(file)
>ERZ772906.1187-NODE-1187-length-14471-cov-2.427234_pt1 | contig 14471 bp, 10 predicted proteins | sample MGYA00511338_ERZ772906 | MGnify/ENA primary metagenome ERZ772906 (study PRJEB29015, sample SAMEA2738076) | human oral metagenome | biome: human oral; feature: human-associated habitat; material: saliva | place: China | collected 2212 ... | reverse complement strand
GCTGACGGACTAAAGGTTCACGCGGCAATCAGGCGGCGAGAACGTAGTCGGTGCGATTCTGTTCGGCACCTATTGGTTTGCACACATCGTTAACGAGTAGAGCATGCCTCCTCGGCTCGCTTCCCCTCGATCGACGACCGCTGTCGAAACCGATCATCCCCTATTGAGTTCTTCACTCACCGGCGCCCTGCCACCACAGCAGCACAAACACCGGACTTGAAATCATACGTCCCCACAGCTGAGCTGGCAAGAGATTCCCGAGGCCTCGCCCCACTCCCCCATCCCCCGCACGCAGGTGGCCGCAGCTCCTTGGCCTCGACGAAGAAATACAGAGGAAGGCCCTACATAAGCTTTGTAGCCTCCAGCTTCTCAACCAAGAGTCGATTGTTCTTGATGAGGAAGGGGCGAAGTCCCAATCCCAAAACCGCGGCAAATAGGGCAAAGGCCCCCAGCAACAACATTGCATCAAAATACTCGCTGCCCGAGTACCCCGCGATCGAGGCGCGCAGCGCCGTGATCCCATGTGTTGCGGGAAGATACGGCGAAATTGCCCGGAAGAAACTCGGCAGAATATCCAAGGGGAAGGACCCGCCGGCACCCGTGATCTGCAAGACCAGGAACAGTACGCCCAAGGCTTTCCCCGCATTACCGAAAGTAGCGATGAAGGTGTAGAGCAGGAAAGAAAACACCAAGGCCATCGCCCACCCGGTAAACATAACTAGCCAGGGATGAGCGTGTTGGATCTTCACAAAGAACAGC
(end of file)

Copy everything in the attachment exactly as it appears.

>ERZ772906.1187-NODE-1187-length-14471-cov-2.427234_pt1 | contig 14471 bp, 10 predicted proteins | sample MGYA00511338_ERZ772906 | MGnify/ENA primary metagenome ERZ772906 (study PRJEB29015, sample SAMEA2738076) | human oral metagenome | biome: human oral; feature: human-associated habitat; material: saliva | place: China | collected 2212 ... | reverse complement strand
GCTGACGGACTAAAGGTTCACGCGGCAATCAGGCGGCGAGAACGTAGTCGGTGCGATTCTGTTCGGCACCTATTGGTTTGCACACATCGTTAACGAGTAGAGCATGCCTCCTCGGCTCGCTTCCCCTCGATCGACGACCGCTGTCGAAACCGATCATCCCCTATTGAGTTCTTCACTCACCGGCGCCCTGCCACCACAGCAGCACAAACACCGGACTTGAAATCATACGTCCCCACAGCTGAGCTGGCAAGAGATTCCCGAGGCCTCGCCCCACTCCCCCATCCCCCGCACGCAGGTGGCCGCAGCTCCTTGGCCTCGACGAAGAAATACAGAGGAAGGCCCTACATAAGCTTTGTAGCCTCCAGCTTCTCAACCAAGAGTCGATTGTTCTTGATGAGGAAGGGGCGAAGTCCCAATCCCAAAACCGCGGCAAATAGGGCAAAGGCCCCCAGCAACAACATTGCATCAAAATACTCGCTGCCCGAGTACCCCGCGATCGAGGCGCGCAGCGCCGTGATCCCATGTGTTGCGGGAAGATACGGCGAAATTGCCCGGAAGAAACTCGGCAGAATATCCAAGGGGAAGGACCCGCCGGCACCCGTGATCTGCAAGACCAGGAACAGTACGCCCAAGGCTTTCCCCGCATTACCGAAAGTAGCGATGAAGGTGTAGAGCAGGAAAGAAAACACCAAGGCCATCGCCCACCCGGTAAACATAACTAGCCAGGGATGAGCGTGTTGGATCTTCACAAAGAACAGC